Center for Cold-Formed Steel Structures Library


INTRODUCTION The flexural buckling of columns is a fundamental problem whose solution was found by Euler more than 200 years ago. Since then, refinements have extended the solution to the inelastic range and clarified the influence of initial deflections and residual stresses. Most of these advances were made by studying hot-rolled steel columns, which are widely used. Cold-formed sections are coming into greater and greater use, thanks to the great variety of geometries available, which make them suitable for specific needs, and the significant advances made in the last four decades in understanding the behavior of cold-formed steel and in developing simple design methods. Previous works on the behavior and strength of cold-formed members in compression have concentrated on phenomena associated with, but not specific to thin-walled structures, such as local and torsional buckling. For flexural buckling, only a few tests have been performed on cold-formed sections, and use has been made of results developed for hot-rolled sections, although cold-forming affects the mechanical properties of steel differently than hot-rolling; in particular, cold work increases the yield strength at the expense of ductility and introduces residual stresses which are completely different from the thermal residual stresses in hot-rolled sections. The need for the present study, the flexural buckling strength of cold-formed columns, is thus clear. It is, of course, impossible to investigate all types of cross-sections; only the stiffened channel and the hat sections are studied here, mainly because of their availability and many structural uses. The extension to other shapes must be done by theory. This work starts with a review of the column problem (Chapter 2) and measurements of the effects of cold-forming (Chapter 3). Next, residual stresses due to cold-forming are investigated, both theoretically (Chapter 4) and experimentally (Chapter 5). Chapter 6 develops a numerical scheme for determining column strength. Chapter 7 shows the results of stub column tests. Chapter 8 examines the effects of initial out-ot-straightness and the process of load alignment. Chapter 9 covers the procedure for testing long columns and discusses the results. Finally, the conclusions of this study and recommendations for future work are presented in Chapter 10.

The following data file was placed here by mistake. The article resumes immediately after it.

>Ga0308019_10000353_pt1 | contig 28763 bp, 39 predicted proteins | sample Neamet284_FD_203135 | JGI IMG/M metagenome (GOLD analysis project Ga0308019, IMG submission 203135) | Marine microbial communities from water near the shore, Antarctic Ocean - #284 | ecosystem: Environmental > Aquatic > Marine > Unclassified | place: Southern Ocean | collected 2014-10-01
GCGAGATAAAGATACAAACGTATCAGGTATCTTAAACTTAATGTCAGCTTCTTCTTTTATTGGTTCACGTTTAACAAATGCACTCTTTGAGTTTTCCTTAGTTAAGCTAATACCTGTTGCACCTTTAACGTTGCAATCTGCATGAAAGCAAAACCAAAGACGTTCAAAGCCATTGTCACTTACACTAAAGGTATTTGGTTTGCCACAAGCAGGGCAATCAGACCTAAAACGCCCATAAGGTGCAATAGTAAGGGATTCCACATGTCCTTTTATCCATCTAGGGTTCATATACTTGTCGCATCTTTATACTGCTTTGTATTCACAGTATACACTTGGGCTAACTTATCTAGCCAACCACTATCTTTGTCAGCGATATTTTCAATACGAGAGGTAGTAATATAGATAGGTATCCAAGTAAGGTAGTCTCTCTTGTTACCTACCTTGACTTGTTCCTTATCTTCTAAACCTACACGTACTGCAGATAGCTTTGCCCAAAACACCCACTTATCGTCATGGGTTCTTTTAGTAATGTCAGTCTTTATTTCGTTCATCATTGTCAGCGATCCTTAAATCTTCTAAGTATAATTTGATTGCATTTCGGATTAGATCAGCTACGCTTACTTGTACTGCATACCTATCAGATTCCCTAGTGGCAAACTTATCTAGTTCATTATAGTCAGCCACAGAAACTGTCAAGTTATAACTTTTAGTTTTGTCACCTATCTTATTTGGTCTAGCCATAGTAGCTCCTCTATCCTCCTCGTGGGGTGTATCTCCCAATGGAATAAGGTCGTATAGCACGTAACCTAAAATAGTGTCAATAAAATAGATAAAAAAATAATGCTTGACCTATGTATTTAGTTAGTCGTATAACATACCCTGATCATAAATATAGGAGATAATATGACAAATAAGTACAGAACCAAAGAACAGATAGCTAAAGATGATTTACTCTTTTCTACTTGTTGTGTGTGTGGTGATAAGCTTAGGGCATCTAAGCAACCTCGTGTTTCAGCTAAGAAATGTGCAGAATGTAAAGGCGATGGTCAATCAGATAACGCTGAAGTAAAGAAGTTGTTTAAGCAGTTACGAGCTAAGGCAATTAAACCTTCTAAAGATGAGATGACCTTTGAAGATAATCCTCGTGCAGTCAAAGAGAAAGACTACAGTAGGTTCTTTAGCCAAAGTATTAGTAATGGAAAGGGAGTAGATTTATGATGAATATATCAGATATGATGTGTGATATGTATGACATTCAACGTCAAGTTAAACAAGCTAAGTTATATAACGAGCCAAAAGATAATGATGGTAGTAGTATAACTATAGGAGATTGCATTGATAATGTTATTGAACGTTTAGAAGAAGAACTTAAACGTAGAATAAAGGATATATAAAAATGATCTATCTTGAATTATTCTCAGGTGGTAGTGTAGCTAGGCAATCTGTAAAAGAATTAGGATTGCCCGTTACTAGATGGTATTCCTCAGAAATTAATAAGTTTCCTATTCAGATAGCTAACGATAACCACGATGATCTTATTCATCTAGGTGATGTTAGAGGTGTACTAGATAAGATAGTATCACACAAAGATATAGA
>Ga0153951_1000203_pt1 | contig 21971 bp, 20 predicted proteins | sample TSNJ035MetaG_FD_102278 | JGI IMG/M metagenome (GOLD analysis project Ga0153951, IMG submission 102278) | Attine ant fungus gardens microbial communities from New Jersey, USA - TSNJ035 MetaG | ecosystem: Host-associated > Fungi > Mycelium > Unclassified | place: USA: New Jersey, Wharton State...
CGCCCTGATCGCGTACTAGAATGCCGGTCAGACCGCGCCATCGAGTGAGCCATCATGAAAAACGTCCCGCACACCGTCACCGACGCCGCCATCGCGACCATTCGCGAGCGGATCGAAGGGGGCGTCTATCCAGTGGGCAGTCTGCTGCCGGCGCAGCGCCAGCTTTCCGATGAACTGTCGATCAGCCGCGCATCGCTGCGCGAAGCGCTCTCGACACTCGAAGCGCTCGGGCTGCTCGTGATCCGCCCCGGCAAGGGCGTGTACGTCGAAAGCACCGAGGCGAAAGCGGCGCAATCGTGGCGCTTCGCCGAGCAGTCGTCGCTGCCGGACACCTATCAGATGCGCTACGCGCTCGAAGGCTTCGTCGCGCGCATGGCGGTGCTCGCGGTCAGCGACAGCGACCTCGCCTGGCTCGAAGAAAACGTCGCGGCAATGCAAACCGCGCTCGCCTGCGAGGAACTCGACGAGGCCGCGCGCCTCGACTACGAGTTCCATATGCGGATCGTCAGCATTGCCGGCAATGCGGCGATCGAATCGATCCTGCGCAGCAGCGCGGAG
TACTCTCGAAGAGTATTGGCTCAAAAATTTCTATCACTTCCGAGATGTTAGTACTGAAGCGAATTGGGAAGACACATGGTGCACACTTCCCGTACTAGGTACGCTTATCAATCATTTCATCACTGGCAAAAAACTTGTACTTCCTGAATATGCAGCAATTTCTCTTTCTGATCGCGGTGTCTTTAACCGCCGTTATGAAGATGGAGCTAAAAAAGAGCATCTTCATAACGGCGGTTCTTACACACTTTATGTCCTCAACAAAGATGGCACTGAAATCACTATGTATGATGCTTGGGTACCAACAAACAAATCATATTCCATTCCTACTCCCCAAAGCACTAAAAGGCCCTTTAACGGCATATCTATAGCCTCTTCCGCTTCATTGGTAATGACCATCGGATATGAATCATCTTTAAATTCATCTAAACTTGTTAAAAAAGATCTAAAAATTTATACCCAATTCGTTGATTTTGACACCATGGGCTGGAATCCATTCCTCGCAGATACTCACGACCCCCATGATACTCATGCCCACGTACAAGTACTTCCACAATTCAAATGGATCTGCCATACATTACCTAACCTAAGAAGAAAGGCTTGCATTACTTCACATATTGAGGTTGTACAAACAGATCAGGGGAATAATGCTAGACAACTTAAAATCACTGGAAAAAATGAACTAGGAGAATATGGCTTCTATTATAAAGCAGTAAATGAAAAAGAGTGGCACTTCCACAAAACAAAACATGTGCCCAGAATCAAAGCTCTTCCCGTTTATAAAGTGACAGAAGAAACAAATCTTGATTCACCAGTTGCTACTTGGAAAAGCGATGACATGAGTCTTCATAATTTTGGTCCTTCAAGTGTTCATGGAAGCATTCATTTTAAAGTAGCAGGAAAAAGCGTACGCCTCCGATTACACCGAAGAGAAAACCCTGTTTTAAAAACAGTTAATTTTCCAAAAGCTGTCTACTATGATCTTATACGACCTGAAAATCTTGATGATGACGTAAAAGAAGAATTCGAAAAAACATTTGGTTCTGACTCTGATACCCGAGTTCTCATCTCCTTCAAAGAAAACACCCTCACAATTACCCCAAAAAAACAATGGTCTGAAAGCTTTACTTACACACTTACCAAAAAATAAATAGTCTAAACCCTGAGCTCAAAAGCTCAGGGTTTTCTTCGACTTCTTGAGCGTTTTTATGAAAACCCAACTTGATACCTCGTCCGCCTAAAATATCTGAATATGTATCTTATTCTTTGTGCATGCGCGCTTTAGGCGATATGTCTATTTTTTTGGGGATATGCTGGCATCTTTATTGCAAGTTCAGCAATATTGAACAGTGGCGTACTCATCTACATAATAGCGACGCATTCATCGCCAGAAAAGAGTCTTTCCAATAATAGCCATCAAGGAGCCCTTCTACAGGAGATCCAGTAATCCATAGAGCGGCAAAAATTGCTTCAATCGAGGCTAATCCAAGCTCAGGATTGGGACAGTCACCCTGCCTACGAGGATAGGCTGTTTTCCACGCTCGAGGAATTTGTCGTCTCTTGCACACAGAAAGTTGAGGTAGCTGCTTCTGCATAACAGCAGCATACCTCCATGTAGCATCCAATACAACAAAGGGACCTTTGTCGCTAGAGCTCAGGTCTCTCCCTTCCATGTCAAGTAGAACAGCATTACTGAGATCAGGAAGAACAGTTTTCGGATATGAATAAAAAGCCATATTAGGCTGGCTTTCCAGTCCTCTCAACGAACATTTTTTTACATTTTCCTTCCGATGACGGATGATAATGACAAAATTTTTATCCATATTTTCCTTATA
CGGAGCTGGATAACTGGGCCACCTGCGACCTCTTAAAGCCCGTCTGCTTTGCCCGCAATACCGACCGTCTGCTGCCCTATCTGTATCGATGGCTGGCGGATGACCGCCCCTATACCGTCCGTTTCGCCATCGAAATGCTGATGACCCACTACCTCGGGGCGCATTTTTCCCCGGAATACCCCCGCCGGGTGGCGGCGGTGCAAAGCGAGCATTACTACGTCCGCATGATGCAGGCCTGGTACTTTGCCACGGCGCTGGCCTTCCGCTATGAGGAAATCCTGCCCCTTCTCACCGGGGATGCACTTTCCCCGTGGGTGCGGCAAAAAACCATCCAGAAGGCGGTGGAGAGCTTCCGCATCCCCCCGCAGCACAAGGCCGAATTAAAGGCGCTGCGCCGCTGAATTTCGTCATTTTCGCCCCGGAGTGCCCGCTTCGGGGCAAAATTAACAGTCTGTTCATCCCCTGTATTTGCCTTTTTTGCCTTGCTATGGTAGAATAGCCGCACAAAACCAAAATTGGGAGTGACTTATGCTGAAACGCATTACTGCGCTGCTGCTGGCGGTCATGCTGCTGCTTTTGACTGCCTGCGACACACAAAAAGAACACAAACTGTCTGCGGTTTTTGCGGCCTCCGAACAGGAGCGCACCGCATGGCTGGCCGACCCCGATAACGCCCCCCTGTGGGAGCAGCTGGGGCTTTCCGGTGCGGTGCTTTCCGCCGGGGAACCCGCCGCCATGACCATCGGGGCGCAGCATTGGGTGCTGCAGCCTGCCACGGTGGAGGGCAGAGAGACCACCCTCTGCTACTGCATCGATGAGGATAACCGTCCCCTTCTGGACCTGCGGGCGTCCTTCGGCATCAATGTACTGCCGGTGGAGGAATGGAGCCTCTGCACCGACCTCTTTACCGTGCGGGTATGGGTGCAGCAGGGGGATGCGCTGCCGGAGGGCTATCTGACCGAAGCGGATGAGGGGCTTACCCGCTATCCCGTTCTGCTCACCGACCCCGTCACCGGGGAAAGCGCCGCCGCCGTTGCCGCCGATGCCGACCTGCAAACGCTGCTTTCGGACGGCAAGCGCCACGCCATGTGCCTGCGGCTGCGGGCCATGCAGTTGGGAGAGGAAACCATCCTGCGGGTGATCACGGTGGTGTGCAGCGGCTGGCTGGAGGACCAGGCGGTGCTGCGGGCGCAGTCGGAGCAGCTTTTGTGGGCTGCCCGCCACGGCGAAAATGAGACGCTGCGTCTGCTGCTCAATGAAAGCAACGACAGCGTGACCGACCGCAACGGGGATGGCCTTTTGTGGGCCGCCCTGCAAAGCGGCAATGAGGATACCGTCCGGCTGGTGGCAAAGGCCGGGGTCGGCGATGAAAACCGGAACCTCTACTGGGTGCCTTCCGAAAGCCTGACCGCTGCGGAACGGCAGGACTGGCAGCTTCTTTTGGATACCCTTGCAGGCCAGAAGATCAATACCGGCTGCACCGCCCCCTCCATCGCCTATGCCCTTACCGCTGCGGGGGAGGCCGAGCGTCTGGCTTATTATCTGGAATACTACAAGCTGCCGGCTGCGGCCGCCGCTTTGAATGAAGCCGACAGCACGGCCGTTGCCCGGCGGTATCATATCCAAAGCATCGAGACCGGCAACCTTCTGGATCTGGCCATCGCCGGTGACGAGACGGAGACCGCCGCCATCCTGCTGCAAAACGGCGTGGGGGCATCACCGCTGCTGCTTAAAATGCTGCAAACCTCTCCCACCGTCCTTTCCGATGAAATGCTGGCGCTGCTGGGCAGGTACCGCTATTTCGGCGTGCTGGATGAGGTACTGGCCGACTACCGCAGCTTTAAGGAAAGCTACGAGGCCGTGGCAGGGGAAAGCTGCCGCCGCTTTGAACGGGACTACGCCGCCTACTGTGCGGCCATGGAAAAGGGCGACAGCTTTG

Civil, Architectural and Environmental Engineering


American Iron and Steel Institute

Research Center/Lab(s)

Wei-Wen Yu Center for Cold-Formed Steel Structures



Publication Date


Document Version

Final Version



Document Type

Report - Technical

File Type




Technical Report Number

Report No. 80-4